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Sex offender’s case may affect fate of Web registry

SHARE Sex offender’s case may affect fate of Web registry

A convicted sex offender says the Utah Sex Offender Registry violates his due process rights and if the Utah Supreme Court agrees with him, the state's highest court could strike down the policies governing the registry as unconstitutional.

Supreme Court justices heard arguments Wednesday in a key case that could hold sway over the fate of a registry that the public can use to access information, such as names and addresses, of thousands of convicted sex offenders over the Internet.

The case involves Steven Arthur Briggs, who was convicted of sexually abusing a 9-year-old girl in 1986 and sentenced to serve 15 years in prison. Before being released from prison in 2002, Briggs was told by prison staff that he had to fill out paperwork to register as a sex offender. Despite being told that it was the law, Briggs refused to sign the paperwork, which included telling prison officials where he would be living.

"You'll have to file charges against me, if you can find me," Briggs was quoted in court documents as telling prison officials.

Briggs was later charged with failing to register as a sex offender between 2003 and 2005. The court sentenced Briggs to two consecutive years in jail with all but 61 days credit for time served. Briggs appealed and argues that the Utah Sex Offender Registry stigmatizes all sex offenders as sexual predators, even those who have no history of repeat offenses. People on the registry are then subjected to public ridicule and humiliation, even after they have fully served their sentence and fulfilled their debt to society.

During oral arguments, Briggs' attorney, Lori Seppi, told justices the sex offender registry lumps all sex offenders in the same category and implies that they are all predators. This includes a 17-year-old male convicted of having consensual sex with his 15-year-old girlfriend as well as others with no history of repeat abuse. This information is then published on the Internet without giving the person a chance to argue before a judge that they are not a danger to the community.

Seppi said this violates the Constitution's guaranteed right to due process, adding if these people are going to be held out for public shame, they have a right to challenge it in court and prove that they are not a danger.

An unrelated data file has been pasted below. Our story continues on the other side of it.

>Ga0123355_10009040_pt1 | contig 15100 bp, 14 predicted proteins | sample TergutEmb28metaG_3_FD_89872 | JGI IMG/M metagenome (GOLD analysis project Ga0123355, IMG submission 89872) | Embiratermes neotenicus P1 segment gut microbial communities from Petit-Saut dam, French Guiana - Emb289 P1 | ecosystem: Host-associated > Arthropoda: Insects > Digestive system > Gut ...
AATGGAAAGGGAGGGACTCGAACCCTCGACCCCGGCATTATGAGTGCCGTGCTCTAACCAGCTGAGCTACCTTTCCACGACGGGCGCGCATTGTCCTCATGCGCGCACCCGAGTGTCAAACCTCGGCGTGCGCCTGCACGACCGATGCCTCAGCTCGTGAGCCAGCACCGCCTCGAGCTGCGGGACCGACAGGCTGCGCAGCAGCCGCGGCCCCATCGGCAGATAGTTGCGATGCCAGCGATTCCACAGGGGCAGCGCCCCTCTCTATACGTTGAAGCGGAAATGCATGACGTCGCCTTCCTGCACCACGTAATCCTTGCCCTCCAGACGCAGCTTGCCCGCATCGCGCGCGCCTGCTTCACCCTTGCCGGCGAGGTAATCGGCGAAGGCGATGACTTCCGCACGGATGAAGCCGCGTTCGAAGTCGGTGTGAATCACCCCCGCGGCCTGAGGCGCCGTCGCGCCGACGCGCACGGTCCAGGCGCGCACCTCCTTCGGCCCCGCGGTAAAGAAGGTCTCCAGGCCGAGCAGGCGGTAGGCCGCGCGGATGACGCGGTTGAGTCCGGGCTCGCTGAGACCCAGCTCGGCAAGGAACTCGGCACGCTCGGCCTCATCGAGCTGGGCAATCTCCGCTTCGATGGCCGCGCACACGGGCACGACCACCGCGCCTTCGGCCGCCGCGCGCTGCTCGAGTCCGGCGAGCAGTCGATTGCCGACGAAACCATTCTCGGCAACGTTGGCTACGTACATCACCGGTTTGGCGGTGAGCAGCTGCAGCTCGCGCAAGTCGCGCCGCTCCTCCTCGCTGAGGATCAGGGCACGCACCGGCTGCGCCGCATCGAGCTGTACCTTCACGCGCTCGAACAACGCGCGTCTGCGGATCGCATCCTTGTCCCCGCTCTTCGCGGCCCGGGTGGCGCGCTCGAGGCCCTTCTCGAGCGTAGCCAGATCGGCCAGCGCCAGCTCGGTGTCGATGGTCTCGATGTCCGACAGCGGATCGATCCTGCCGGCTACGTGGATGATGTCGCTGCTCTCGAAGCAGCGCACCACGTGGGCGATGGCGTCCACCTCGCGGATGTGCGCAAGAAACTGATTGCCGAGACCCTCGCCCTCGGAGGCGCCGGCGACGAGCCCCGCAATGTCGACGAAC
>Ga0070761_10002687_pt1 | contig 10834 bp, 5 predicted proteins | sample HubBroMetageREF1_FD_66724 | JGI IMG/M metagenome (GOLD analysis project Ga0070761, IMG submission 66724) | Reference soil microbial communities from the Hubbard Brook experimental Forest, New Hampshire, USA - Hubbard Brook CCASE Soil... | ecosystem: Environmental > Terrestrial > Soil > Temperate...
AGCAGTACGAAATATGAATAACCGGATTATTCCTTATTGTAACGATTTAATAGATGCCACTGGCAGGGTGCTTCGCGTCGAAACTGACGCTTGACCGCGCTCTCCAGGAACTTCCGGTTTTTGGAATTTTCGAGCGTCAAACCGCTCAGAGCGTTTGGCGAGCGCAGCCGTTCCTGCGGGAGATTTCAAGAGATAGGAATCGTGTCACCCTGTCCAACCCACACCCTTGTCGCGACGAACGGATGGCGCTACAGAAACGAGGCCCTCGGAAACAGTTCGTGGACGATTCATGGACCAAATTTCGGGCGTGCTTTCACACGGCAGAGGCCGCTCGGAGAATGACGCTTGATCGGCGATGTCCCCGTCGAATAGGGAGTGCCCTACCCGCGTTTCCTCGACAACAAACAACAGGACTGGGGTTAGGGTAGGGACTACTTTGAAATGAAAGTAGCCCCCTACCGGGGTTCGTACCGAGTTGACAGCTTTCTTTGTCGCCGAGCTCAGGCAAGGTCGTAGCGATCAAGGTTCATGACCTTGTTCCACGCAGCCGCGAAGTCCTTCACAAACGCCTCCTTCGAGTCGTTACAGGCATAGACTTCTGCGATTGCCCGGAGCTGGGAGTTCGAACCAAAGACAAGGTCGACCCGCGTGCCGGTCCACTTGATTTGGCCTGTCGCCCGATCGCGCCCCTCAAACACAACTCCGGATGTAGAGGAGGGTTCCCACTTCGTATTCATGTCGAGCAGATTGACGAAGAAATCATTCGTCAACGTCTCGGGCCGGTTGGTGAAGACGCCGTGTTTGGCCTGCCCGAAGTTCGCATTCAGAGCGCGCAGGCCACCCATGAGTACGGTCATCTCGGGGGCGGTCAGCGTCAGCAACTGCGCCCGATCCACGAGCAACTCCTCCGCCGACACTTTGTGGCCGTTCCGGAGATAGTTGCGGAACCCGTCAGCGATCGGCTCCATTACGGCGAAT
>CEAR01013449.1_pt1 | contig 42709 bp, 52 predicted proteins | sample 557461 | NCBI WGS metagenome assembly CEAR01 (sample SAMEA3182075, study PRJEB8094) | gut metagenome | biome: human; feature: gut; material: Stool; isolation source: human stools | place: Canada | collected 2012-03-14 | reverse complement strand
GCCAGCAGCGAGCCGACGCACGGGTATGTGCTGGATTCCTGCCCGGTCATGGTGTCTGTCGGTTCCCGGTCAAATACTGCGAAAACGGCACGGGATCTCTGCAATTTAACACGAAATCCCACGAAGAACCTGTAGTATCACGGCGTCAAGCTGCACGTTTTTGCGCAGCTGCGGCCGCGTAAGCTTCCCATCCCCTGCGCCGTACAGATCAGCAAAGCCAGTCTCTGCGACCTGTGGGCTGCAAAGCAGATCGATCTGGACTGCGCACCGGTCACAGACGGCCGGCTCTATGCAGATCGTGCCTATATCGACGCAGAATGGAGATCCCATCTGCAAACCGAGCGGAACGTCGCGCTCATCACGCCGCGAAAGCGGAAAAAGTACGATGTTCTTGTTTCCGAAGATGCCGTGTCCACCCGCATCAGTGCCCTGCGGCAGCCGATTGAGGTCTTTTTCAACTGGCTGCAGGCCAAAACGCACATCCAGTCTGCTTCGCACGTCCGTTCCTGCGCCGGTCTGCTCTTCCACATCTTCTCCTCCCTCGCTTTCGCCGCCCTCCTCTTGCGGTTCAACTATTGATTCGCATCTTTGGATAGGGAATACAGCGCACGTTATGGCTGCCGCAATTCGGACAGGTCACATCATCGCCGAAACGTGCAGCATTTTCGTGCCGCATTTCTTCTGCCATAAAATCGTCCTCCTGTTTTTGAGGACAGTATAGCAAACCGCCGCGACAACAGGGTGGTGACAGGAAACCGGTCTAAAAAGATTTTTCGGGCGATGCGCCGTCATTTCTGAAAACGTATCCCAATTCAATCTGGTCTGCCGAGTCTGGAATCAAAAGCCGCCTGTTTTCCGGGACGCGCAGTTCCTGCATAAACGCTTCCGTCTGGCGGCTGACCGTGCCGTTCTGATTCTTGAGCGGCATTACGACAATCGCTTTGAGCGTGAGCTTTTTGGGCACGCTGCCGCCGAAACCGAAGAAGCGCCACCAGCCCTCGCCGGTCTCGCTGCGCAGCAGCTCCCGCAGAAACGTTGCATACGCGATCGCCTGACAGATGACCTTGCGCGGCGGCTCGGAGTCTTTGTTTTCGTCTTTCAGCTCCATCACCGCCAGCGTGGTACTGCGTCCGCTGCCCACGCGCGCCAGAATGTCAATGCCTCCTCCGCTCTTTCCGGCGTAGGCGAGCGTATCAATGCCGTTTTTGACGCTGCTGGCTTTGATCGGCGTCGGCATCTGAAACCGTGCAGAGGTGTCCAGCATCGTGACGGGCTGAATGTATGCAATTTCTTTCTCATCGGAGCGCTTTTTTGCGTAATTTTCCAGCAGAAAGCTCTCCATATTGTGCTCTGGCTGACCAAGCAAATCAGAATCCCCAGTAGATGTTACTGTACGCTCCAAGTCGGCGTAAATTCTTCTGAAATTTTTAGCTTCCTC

Justice Michael Wilkins asked if it's true that the sex offender is a predator, shouldn't he or she be on the registry?

Seppi said she was not arguing that everyone should be taken off and said some people should be on the registry as dangerous, but she argued Utah's laws do not make a distinction.

Chief Justice Christine Durham said she was troubled by this. She noted that children who send cell phone pictures of themselves nude to each other or children charged with acts of lewdness could wind up on the registry alongside adult rapists and violent sex offenders.

Durham suggested that the implication of being on the registry could be far more egregious than the original offense.

Assistant Utah Attorney general Laura Dupaix said all the state does is publish truthful information about sex offenders on the registry, including the crime of which they were convicted. The stigma doesn't come from the state but rather from what the public decides to do with the information, she said.

Dupaix said she would not trust a registered sex offender to be alone with her children, based on their past conduct. The registry gives the community the ability to use the information to make those choices.

Justice Matthew Durrant said he doubted the framers of the Constitution could have anticipated something like the sex offender registry or Internet publication.

Dupaix said the registry is not much different than word circulated about the abuse of a child among colonial townsfolk or of the public humiliation from time spent in the town stockade.

The justices will consider the arguments and issue a written opinion in the coming months.

E-mail: gfattah@desnews.com